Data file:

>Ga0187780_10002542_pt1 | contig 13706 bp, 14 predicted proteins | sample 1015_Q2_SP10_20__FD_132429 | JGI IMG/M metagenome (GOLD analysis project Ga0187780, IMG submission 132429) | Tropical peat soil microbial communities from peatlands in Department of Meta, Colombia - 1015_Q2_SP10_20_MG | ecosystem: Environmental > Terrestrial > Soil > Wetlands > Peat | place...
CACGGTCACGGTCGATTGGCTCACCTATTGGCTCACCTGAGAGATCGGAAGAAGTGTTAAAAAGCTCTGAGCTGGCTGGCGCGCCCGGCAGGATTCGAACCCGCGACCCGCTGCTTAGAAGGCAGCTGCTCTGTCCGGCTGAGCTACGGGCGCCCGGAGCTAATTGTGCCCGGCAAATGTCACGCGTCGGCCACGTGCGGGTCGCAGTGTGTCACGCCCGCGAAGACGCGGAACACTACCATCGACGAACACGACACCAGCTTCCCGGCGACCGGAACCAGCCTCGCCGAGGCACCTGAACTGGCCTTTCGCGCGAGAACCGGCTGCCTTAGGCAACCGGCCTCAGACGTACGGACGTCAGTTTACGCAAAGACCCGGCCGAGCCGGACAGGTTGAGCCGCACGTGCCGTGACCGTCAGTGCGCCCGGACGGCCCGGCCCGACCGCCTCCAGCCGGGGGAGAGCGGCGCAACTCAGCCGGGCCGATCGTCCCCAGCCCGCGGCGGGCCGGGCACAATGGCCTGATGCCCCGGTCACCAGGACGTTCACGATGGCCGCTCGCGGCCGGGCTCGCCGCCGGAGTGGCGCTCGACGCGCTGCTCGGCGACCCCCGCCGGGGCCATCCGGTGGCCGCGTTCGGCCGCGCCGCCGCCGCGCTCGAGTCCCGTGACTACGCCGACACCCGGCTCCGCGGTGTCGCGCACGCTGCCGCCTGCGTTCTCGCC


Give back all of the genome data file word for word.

>Ga0187780_10002542_pt1 | contig 13706 bp, 14 predicted proteins | sample 1015_Q2_SP10_20__FD_132429 | JGI IMG/M metagenome (GOLD analysis project Ga0187780, IMG submission 132429) | Tropical peat soil microbial communities from peatlands in Department of Meta, Colombia - 1015_Q2_SP10_20_MG | ecosystem: Environmental > Terrestrial > Soil > Wetlands > Peat | place...
CACGGTCACGGTCGATTGGCTCACCTATTGGCTCACCTGAGAGATCGGAAGAAGTGTTAAAAAGCTCTGAGCTGGCTGGCGCGCCCGGCAGGATTCGAACCCGCGACCCGCTGCTTAGAAGGCAGCTGCTCTGTCCGGCTGAGCTACGGGCGCCCGGAGCTAATTGTGCCCGGCAAATGTCACGCGTCGGCCACGTGCGGGTCGCAGTGTGTCACGCCCGCGAAGACGCGGAACACTACCATCGACGAACACGACACCAGCTTCCCGGCGACCGGAACCAGCCTCGCCGAGGCACCTGAACTGGCCTTTCGCGCGAGAACCGGCTGCCTTAGGCAACCGGCCTCAGACGTACGGACGTCAGTTTACGCAAAGACCCGGCCGAGCCGGACAGGTTGAGCCGCACGTGCCGTGACCGTCAGTGCGCCCGGACGGCCCGGCCCGACCGCCTCCAGCCGGGGGAGAGCGGCGCAACTCAGCCGGGCCGATCGTCCCCAGCCCGCGGCGGGCCGGGCACAATGGCCTGATGCCCCGGTCACCAGGACGTTCACGATGGCCGCTCGCGGCCGGGCTCGCCGCCGGAGTGGCGCTCGACGCGCTGCTCGGCGACCCCCGCCGGGGCCATCCGGTGGCCGCGTTCGGCCGCGCCGCCGCCGCGCTCGAGTCCCGTGACTACGCCGACACCCGGCTCCGCGGTGTCGCGCACGCTGCCGCCTGCGTTCTCGCC